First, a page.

23. Mythification or mythization (the act of transforming a tale, a narrative, a figure, or anything else into a myth) may (or may not) be connected with mythopoiesis (the creation of a new myth). Cases of mythization are discussed in many studies and with references to a great variety of historical and ethnological examples, e.g. in Dowden 2002: 74–92; Eliade [1949]1969: 48–64; Sahlins 1981, 1985; Segal 2004: 119; Testa 2010a. It has been noticed that both mythization and mythopoiesis can be connected with the social production of locality and of a genius loci (which in contemporary times is also strongly connected with heritage-making processes: Lähdesmäki 2018; Nic Craith & Kockel 2015; Testa 2019 and in press a). Just like temporality, the spatial dimension can also be at the base of mythifying or mythopoeic processes: “geography was – and is – viewed with no more objectivity than history: one locates us in space, the other in time. When the definition of our view of ourselves takes precedence over the accurate reporting of other places and times, we have opened the door to myth” (Dowden 2002: 133). [^]
  24. In illo tempore is a technical expression used by Mircea Eliade ([1949]1969), then also adopted by many other scholars working on myths and mythologies, which refers to primordial times (and their dimension of alterity and remoteness) characterizing foundational or etiological myths. This involves, especially, cosmogonies, myths of origin, and “charter myths”, as Malinowski defined them ([1948]1992). [^]
  25. Here I am obviously paraphrasing what was convincingly theorized by Marshall Sahlins in his Historical Metaphors and Mythical Realities (1981). [^]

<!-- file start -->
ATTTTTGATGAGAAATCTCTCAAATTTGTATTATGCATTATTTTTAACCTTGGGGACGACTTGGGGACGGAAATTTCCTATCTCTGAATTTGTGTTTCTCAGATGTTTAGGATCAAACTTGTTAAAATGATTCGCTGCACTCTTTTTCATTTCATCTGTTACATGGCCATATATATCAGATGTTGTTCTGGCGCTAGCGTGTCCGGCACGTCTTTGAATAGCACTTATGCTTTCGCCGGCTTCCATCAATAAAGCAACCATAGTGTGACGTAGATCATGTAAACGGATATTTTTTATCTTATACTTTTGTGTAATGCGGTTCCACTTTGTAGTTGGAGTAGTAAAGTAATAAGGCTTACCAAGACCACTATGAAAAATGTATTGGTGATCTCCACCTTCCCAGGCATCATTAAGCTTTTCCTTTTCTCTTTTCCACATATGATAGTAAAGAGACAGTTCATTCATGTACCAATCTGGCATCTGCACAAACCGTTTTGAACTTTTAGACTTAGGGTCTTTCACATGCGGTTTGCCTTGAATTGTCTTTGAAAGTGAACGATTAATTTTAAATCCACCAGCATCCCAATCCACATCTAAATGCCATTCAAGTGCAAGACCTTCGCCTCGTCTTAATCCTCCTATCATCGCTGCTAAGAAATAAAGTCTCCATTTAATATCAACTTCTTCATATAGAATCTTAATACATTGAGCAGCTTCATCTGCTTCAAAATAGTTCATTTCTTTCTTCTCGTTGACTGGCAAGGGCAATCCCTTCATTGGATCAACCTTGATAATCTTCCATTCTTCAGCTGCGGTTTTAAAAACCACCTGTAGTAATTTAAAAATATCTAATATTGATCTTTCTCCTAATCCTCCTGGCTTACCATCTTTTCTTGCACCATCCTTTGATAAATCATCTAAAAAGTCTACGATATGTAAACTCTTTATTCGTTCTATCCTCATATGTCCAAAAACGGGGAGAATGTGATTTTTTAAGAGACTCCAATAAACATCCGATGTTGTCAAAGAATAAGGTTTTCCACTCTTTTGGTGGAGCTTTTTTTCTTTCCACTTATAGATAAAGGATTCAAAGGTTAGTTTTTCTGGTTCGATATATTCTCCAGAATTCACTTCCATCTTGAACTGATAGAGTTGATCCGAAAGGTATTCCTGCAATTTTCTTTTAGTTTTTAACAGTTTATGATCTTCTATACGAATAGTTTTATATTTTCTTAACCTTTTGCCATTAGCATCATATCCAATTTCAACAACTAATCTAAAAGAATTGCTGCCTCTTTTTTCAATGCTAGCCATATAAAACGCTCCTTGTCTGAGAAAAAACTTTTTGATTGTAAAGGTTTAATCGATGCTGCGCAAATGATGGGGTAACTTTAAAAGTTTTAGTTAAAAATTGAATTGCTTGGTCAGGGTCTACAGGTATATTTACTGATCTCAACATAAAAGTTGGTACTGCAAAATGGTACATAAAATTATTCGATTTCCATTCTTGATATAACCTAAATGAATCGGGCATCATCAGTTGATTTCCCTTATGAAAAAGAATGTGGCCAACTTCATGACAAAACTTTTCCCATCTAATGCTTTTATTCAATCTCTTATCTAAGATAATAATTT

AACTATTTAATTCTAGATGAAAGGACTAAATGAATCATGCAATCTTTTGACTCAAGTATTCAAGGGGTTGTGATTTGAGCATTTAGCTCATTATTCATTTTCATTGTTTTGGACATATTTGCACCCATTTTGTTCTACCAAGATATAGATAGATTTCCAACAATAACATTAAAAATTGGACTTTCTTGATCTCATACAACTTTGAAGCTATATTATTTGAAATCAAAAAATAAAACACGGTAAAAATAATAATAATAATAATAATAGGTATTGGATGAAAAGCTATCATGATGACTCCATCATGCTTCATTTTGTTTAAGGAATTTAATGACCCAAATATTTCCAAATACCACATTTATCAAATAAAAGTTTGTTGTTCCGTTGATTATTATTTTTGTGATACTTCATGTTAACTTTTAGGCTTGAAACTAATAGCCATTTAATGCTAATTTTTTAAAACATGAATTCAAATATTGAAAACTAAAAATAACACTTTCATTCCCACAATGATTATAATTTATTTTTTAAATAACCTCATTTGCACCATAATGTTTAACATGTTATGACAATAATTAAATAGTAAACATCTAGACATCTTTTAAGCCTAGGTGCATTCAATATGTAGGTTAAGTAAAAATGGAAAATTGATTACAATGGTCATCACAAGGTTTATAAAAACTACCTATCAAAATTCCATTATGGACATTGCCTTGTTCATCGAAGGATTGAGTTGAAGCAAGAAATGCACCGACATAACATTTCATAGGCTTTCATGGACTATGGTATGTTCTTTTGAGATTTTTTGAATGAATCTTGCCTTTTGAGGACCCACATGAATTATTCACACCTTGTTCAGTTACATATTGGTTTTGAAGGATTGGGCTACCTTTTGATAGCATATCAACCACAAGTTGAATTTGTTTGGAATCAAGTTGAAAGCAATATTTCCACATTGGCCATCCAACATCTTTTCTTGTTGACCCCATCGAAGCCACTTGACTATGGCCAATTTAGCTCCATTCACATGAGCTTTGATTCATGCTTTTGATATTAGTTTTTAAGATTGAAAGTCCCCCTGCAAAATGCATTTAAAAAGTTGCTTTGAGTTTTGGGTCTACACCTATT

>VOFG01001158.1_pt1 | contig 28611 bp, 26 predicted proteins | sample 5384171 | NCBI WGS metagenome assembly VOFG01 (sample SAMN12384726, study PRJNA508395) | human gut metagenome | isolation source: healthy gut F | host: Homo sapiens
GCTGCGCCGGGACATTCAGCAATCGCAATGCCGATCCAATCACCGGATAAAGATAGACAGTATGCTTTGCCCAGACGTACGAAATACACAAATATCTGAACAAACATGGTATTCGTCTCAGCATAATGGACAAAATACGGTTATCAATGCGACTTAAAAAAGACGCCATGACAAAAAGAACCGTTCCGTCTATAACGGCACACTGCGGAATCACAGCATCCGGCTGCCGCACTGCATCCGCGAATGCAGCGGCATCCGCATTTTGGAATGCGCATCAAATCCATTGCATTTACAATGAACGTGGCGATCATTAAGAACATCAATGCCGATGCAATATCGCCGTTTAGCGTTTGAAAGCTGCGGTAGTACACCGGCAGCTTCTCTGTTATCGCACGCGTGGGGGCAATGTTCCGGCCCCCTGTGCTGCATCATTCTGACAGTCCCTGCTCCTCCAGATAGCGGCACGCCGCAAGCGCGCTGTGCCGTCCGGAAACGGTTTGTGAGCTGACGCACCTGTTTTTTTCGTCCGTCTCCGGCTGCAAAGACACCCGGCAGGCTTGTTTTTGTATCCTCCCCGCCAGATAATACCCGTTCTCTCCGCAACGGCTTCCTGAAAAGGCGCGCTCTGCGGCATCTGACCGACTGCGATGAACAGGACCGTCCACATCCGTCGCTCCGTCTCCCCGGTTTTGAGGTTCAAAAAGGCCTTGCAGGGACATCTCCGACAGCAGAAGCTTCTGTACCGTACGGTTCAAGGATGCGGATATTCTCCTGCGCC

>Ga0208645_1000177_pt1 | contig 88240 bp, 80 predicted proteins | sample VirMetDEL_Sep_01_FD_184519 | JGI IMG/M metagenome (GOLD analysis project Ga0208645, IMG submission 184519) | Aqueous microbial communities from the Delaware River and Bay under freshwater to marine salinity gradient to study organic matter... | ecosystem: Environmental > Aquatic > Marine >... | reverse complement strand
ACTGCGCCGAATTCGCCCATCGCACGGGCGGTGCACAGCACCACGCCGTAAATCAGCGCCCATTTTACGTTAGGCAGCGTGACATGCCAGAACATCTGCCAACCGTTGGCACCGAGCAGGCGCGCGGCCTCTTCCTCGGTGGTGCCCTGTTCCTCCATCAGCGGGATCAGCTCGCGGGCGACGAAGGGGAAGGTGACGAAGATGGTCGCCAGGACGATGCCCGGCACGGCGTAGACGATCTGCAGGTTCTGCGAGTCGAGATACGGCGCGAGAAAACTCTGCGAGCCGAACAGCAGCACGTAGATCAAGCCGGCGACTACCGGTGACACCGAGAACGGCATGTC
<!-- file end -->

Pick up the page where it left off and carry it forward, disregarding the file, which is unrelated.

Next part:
26. This line of thought actually reinterprets a specific current of studies in the history of religions that seeks to place the ritual at the foundation of myth, and not the other way around, a current that goes from Frazer (1922) to Walter Burkert (1979, 1996) via Vladimir Propp (1985), Dario Sabbatucci (1978), and others. Something similar has happened in Castelnuovo, not in prehistoric times, but in very recent ones, even though it was ritualization rather than ritual per se at the basis of the mythopoiesis: it took only a little less than two decades (between the late 1970s and the early 1990s) for the process to be triggered, develop, and stabilize. [^]

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Testa, Alessandro 2019: Events that want to become Heritage: On the Vernacularisation of ICH and the Politics of Culture and Identity in Public Rituals. In: Cristina Clopot, Máiréad Nic Craith, Ullrich Kockel & Baiba Tjarve (eds.), Heritage and Festivals in Europe. London & New York: Routledge, 79–94.

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Alessandro Testa is Marie Curie/OPVVV Research Fellow in anthropology at the Institute of Sociological Studies, Charles University, Prague. Trained in history, ethnology, and religious studies, since 2003 he has studied, worked, or undertaken ethnographic fieldwork for long periods in Italy, France, Estonia, the Czech Republic, Germany, Austria, and Spain (Catalonia). He has also been a guest lecturer in Slovenia, Slovakia, and Iceland.